Trace Developer Guide

A Tutorial on how to develop your own traces using Unreal Insights.

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Trace is a structured logging framework for tracing instrumentation events from a running process. The framework is designed to produce a stream of high-frequency traced events that are self-describing, easily consumed, and easily shared. The modules TraceLog and TraceAnalysis are the principal modules that constitute the framework.

The major components of Unreal Insights are Trace events, the Unreal Trace Server which records and saves traces from the application, and Timing Insights which analyzes and visualizes the data.

insights-major-components-diagram

The stored trace sessions are self-descriptive and backward compatible. They are stored in .utrace files, with generated companion data being stored in .ucache files next to the trace file.

Trace data travels in packets, known as the Transport. Each packet starts with an internal identifier indicating which thread the events came from and a size. Packets are LZ4-compressed unless they are too small to benefit from compression.

Using Built-in Event Types

Unreal Engine has a range of predefined event types. These types cover common profiling information such as performance timers and memory allocations. The events are exposed by macros or interfaces found in the Core/ProfilingDebugging folder.

We strongly recommend you use these APIs before implementing your own custom event types. By using the built-in event types, you benefit from the built-in analyzers and visualizations.

Timers

The most common profiling task is measuring the performance of an application. In the Core/ProfilingDebugging/CpuProfilingTrace.h file you can find the functionality to emit timer events. We recommend you use the macro family TRACE_CPUPROFILER_EVENT_SCOPE_, which provides a method to easily measure how long the application spends in a scope:

    {
        TRACE_CPUPROFILER_EVENT_SCOPE_STR("Fancy work");
        // do fancy work…
    }

This code sample will produce a "Fancy work" timer that appears in the Timing Insights timeline. The example uses a static string. Dynamic strings are supported, but there is an extra performance and memory overhead compared to static strings.

Many built-in macros include the TRACE_CPUPROFILER_EVENT_SCOPE, for example, SCOPE_CYCLE_COUNTER, QUICK_SCOPE_CYCLE_COUNTER, and SCOPED_NAMED_EVENT (if -statnamedevents is set).

Counters

The Core/ProfilingDebugging/CountersTrace.h file contains a generic interface for declaring and tracing named values. You can use the interface to track these values over time. The interface supports integer, float, and memory values including common operations (set, increment, decrement).

For example:

    TRACE_DECLARE_INT_COUNTER(AlienBytes, TEXT("Alien Bytes Written"));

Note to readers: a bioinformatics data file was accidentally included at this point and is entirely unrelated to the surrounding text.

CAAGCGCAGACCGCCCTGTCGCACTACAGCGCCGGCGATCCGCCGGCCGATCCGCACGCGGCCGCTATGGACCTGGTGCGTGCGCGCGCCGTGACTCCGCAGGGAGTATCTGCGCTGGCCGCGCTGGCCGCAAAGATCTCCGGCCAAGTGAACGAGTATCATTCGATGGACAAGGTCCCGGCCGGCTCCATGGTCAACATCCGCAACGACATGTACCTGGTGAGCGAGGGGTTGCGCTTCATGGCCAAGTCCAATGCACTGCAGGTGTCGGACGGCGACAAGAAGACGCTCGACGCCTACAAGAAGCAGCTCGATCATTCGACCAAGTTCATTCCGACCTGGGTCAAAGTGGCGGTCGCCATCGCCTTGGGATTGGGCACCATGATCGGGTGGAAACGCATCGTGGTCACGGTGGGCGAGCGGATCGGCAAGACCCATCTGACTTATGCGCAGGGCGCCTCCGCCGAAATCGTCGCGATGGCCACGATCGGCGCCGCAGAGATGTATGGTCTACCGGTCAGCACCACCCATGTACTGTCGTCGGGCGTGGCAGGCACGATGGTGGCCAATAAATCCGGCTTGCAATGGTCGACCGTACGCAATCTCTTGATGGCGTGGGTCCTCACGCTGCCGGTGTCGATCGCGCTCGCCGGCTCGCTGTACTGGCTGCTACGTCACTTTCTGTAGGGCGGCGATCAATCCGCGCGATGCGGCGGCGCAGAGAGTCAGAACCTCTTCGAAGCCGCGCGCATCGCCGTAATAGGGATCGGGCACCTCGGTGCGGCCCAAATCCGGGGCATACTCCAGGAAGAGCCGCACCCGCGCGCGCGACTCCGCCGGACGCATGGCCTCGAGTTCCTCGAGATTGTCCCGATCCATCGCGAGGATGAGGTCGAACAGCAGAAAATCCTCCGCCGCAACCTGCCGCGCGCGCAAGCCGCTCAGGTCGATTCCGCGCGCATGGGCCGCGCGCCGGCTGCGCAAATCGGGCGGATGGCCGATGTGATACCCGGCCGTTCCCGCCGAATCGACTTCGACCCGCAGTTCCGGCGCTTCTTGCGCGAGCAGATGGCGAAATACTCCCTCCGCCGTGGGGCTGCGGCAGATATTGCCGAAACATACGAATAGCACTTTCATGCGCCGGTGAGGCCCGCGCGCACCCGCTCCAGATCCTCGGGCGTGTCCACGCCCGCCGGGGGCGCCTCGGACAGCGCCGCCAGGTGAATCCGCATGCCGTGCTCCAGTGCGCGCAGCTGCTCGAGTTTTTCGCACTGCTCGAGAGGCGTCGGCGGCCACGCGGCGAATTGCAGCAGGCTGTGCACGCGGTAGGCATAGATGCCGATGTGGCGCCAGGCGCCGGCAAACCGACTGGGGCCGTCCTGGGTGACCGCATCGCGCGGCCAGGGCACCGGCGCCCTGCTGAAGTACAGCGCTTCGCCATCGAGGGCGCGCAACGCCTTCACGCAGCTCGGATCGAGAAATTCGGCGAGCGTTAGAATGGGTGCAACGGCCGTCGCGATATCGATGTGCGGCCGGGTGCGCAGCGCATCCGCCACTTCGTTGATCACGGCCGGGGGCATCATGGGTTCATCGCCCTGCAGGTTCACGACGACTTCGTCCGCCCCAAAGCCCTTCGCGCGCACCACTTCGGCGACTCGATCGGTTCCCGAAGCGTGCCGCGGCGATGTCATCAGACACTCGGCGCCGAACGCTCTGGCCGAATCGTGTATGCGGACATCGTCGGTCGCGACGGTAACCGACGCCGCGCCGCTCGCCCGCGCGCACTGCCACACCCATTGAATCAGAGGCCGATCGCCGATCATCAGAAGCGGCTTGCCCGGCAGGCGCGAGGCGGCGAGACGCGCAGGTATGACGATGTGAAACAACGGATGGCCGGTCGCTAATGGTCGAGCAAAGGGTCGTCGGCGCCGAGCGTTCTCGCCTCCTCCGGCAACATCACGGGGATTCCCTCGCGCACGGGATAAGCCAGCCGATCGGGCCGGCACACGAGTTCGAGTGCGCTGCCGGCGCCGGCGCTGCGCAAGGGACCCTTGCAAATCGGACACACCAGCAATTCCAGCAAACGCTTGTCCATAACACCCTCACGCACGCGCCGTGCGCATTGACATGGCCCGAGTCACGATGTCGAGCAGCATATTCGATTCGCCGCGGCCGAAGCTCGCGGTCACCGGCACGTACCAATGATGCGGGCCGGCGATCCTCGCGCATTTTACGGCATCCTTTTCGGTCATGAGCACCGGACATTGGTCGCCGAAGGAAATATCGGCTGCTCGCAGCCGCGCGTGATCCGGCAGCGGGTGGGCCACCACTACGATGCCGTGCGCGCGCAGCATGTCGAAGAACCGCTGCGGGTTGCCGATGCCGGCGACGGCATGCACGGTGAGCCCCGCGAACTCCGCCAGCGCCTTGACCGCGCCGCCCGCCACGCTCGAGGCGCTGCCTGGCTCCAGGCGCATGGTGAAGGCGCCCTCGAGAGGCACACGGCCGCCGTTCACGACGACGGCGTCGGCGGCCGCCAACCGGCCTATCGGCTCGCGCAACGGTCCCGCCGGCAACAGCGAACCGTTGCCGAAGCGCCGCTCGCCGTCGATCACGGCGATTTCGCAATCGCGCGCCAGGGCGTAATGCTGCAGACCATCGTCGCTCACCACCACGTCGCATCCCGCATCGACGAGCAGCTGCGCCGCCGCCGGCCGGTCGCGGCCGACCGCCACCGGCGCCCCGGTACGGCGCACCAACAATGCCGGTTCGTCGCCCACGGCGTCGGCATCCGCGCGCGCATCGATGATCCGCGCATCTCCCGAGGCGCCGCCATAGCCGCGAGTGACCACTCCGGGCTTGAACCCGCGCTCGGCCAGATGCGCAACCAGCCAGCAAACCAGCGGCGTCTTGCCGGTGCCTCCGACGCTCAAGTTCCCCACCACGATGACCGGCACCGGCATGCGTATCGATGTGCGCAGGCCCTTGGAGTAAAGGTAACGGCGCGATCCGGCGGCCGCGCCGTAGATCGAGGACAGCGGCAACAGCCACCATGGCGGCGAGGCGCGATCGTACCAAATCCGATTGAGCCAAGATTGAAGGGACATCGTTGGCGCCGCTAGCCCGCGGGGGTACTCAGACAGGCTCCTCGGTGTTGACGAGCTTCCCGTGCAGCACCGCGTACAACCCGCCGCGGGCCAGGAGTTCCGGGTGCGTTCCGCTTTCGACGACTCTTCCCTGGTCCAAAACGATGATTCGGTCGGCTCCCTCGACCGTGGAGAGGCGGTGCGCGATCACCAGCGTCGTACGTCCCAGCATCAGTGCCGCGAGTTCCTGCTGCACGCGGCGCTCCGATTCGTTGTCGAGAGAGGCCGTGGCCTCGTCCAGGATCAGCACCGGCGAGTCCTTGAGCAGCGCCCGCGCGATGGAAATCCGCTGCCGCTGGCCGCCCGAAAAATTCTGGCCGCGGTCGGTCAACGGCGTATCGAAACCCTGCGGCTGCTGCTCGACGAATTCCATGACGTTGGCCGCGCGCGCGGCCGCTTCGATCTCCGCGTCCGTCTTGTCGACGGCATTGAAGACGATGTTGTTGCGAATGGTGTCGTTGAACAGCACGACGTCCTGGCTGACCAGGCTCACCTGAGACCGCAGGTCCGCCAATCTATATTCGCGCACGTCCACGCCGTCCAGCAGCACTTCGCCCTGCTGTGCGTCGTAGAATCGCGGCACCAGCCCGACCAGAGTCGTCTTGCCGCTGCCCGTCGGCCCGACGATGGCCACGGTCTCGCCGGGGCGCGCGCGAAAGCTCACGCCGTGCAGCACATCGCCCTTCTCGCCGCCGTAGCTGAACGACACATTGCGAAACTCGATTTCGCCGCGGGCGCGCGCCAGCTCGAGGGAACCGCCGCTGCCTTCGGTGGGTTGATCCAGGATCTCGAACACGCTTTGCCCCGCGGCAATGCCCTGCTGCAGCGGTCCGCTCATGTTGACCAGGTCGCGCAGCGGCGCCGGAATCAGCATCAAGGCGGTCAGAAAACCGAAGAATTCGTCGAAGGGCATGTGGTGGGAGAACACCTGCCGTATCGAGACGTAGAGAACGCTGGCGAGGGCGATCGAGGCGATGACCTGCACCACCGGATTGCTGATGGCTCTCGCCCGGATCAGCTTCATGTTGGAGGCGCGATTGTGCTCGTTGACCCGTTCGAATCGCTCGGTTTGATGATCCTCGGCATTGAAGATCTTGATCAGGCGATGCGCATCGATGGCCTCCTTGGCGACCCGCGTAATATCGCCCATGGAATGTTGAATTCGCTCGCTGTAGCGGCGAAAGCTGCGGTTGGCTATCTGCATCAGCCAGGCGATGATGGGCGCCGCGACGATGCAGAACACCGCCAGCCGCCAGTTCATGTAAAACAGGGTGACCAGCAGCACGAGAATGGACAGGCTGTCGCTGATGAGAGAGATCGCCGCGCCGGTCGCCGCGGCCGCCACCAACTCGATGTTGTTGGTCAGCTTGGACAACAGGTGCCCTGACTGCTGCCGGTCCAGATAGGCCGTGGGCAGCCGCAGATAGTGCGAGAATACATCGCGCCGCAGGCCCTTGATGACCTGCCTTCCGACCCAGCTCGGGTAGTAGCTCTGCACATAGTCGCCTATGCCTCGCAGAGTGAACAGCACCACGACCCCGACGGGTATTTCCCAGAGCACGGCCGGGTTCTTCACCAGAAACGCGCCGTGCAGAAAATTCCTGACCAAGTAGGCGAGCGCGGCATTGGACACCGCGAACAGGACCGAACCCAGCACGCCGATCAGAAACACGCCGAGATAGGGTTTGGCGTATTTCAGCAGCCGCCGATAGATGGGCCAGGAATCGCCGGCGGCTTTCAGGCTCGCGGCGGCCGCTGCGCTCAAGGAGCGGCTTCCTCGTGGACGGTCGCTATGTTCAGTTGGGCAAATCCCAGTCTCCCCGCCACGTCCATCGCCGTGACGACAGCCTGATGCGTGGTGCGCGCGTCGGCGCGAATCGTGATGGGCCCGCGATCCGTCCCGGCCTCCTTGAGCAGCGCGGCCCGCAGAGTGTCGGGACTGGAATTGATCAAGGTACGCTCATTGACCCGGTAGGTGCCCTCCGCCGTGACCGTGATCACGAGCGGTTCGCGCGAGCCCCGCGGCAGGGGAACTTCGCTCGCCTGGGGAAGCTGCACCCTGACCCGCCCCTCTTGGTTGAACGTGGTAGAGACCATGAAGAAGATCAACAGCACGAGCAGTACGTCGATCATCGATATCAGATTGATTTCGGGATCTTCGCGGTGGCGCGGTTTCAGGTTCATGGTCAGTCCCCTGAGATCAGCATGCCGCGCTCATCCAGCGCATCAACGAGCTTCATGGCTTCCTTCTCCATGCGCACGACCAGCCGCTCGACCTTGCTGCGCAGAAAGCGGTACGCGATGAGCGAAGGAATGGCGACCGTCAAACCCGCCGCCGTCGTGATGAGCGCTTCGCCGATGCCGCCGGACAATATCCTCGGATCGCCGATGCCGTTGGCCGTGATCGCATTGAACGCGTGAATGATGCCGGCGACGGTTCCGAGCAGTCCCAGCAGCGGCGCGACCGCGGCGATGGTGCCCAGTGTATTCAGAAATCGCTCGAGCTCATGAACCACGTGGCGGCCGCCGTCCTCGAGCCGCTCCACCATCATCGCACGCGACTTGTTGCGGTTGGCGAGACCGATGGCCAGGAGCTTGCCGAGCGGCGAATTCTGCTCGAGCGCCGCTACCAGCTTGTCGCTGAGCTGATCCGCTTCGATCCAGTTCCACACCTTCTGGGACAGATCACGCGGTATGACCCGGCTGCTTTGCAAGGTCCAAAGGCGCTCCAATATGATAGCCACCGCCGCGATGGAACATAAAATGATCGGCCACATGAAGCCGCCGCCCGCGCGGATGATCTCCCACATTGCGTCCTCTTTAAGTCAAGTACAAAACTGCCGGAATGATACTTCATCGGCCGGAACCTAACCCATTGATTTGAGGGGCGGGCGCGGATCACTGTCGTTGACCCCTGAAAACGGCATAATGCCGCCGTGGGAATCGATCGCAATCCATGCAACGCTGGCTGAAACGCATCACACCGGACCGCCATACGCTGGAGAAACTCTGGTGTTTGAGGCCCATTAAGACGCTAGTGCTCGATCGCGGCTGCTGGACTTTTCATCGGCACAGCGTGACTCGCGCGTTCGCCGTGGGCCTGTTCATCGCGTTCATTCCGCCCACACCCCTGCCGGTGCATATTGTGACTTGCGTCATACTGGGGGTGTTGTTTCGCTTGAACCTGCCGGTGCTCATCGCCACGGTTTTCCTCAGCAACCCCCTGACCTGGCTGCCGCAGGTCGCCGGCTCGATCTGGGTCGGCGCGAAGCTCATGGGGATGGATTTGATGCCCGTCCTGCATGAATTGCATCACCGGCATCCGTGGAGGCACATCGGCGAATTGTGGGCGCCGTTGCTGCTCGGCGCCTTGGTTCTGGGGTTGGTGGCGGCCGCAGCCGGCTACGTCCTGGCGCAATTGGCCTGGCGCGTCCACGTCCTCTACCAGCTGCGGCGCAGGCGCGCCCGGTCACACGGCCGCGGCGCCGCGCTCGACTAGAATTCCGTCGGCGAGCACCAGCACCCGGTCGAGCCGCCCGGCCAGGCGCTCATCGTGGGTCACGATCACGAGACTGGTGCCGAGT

TRACE_DECLARE_INT_COUNTER(AlienHits, TEXT("Alien Hit Count"));

    void SomeFunc(uint32 WriteSize)
    {
        TRACE_COUNTER_INCREMENT(AlienHits);
        TRACE_COUNTER_ADD(AlienBytes, WriteSize);
    }

This code sample produces two counters (AlienHits and AlienBytes) which appear in the Timing Insight's Counters tab.

Memory

Memory tracing is implemented as a wrapper for GMalloc which covers allocations that are normally made. Additionally, the virtual allocator functions on relevant platforms. However, if you implement your own custom allocators, you can instrument them using the functions located in the Core/ProfilingDebugging/MemoryTrace.h file.

Memory tracing takes advantage of the LLM[testing-and-optimizing-your-content\unreal-insights\memory-insights] tagging system and implements code with LLM_SCOPE events that help allocation tracing to track tags. We recommend using those macros directly since both LLM and Memory tracing can take advantage of them. However, in specific cases the Core/ProfilingDebugging/TagTrace.h file contains macros to add custom instrumentation for only memory tracing.

Miscellaneous Utilities

In the Core/ProfilingDebugging/MiscTrace.h file, you can find a set of utility macros that help with context when profiling. For example, Frame markers, and Bookmarks. Bookmarks can be helpful to identify important changes in your application at a glance. You can add your own by using the TRACE_BOOKMARK macro.

For example:

int32 OpenInventory( … )
{
    TRACE_BOOKMARK(TEXT("Inventory.Open"));
}

Bookmarks display in the timelines when using Unreal Insights, providing you with a visual indication of this change and in the log view for easier searching. Bookmarks are meant to be used for infrequent changes in the game state. If you need a higher frequency, event timers or counters are a better choice.

Creating Custom Events

If the built-in events are insufficient for your needs, you can implement your own Custom events. Custom events provide you a method to define your own custom payload, however you need to implement analyzers to handle the events and extract the data.

Defining events

A trace session is made up of a stream of events. Events are statically described in the application and composed of a logger name, event name, event flags, and a number of fields that are defined as follows:

    UE_TRACE_EVENT_BEGIN(LoggerName, EventName[, Flags])

        UE_TRACE_EVENT_FIELD(Type, FieldName)

        ...

    UE_TRACE_EVENT_END()

The EventName and FieldName parameters define the event and specify a field that it should include. Events are grouped by "loggers", a concept that helps to organize events into a namespace and ease subscription when analyzing a Trace stream. The optional Flags parameter will modify how events are traced.

Refer to the table below:

Event Flag

Description

NoSync

By default, events are synchronized with events being traced on other threads. Events with the NoSync flag skip this synchronization. They're smaller and faster to trace at the expense of being uncoordinated with other threads during analysis.

Important

Marks the event as Important. See the Important Events section below for more information on normal and important events. Important events also require the NoSync flag since they are processed out-of-band with normal events.